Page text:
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Rated: 18+ · Short Story · Sci-fi · #2257806
When technological advancement goes to far and stops, what then?
“When all is said and done, when every conversation is whispered, when everything that could be put to argument withers to dried unintelligible scribblings on stained paper…A profound sadness ensues, wouldn’t you agree?” Verruca simply stated, flatly and with a certain resolution. She then passively waited for a response from her ‘client’. Understand, Verruca is a cyborg, at least that’s what her client referred to her as, though the rest of the technocratic world referred to her as a synthetic human. Her purpose in life, therapeutic companionship for the elderly, the disabled, small children and those isolated from society.

In this case, her client is a self-described hermit dedicated to spiritual penury whose corporal existence is defined as a mechanical systems manager for Luna Deep Space Inc. His name, Christian Roy, who looked up from his work bench annoyed, looked her once over and then looked through her.

“You don’t like synthetic humanoids, do you?” she then queried and folded her arms across her chest.

He stared at her thoughtfully for a moment before returning to screwing down a plate across a solid-state circuit board and then plugged it into a computer terminal. After tapping in commands on a touchscreen and then watching a stream of digital code and associated symbols cascade across a monitor he looked over and flatly stated, directly, “I could care less that you’re a cyborg. I’m here to do a job and you get in the way.”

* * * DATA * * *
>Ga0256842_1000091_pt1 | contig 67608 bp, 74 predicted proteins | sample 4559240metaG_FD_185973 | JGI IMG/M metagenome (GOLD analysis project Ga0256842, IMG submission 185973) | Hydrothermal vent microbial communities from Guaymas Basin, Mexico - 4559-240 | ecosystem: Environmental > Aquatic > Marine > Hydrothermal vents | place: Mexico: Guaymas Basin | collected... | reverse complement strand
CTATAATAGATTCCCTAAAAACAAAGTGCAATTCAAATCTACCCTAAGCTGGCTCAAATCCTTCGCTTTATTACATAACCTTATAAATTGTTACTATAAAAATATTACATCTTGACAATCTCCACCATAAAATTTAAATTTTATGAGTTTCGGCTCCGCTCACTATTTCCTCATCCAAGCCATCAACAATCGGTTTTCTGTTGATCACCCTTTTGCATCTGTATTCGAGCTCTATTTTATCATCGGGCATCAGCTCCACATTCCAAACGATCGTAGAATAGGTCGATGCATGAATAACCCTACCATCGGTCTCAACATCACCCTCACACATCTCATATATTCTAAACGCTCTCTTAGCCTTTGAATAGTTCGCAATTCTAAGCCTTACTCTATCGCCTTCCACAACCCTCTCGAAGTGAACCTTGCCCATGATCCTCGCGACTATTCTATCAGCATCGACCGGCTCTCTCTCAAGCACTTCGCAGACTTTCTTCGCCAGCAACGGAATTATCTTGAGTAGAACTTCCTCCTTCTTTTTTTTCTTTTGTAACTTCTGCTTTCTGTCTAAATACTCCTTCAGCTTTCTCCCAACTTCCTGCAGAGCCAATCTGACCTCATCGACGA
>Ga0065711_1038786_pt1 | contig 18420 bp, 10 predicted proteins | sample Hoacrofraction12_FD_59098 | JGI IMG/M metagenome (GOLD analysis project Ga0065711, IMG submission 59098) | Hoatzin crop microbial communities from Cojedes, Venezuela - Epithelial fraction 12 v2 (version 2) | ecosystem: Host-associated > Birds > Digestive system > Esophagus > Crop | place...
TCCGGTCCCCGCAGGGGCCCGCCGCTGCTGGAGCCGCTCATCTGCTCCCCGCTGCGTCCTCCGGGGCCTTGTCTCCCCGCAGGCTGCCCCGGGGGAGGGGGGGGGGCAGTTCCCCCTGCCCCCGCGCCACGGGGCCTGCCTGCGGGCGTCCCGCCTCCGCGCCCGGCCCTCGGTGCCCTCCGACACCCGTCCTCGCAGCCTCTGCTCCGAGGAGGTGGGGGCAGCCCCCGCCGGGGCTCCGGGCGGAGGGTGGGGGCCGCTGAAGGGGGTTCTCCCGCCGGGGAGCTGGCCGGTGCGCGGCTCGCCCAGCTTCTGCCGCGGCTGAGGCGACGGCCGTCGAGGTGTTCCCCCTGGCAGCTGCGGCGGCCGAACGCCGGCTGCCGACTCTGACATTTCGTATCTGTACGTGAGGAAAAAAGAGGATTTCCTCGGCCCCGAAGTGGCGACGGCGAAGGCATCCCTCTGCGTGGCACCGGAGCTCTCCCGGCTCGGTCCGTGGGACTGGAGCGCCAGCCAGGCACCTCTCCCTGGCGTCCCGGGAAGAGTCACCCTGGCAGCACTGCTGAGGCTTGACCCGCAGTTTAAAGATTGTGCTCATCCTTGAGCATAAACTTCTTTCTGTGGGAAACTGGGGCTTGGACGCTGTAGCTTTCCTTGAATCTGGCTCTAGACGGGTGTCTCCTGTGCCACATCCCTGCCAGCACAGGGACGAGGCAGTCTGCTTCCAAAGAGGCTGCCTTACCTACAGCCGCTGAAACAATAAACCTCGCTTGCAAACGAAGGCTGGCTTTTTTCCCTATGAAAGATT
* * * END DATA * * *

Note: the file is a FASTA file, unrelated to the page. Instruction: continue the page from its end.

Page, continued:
“Well let me do something then,” she shrugged.

“Nothing for you to do.”
“So, what are you doing?”

“Re-booting this F-band modem for Mike, my fourth mobile surface mining grater…Seems the last software patch…” he trailed off, then tersely explained. “I like to say it gave him a speech impediment.”

“You name the robots…You talk to them but at me. You know, a real conversation would do you some good. Develop your conversational skills. Stress release.”

“You’re only 98.7 percent real. Am I talking to a mind or a digital program?”

“Yes. You know, the only difference between me, in every way practicable and an organic human is in our differentiated creation. Organics happen on a scale of random chance, never know what you’re going to get or where you’ll end up. My kind, we’re made with a purpose and skip decades of social development and the associated trials and tribulations…” she answers as he walked past her. She turned and followed him. “In short, I was born a social worker and a mentor. Both of which you actually need in a practical manner.”

“Well do something I actually need in a practical manner. Go to the kitchen and make me a sandwich,” Chris snorted as he stepped into a lavatory.

She followed.

“Do you mind?” Chris snorted.

“No,” she replied.

“Listen sweetie…”

“That’s condescendingly patriarchal…You should call me by my name,” she pleasantly, and matriarchically reminded him.

“Okay, sour puss,” he retorted not skipping a beat. “Human Resources sent you here to help me reintegrate. Jokes on them, I’m not interested. At this point I’d accuse you of being a voyeur, however cyborgs aren’t that adventurous, instead take your uncouth self out into the passageway.”

“Bitterness, that’s not healthy,” she replied.

Before Chris could answer the mining station alarm sound, this entailed a repeating tone accompanied by flashing LEDs on the overheads or along the corridors. Skipping the bodily function test, he walked rapidly from the lavatory to a wall mounted inter-com where he punched in a code, silencing the alarms while opening a communications channel. He spoke to the plant mainframe who he re-named Mary, for reasons accurately described as ‘Why not?’

“Mary, babe, what’s happening?” he asked.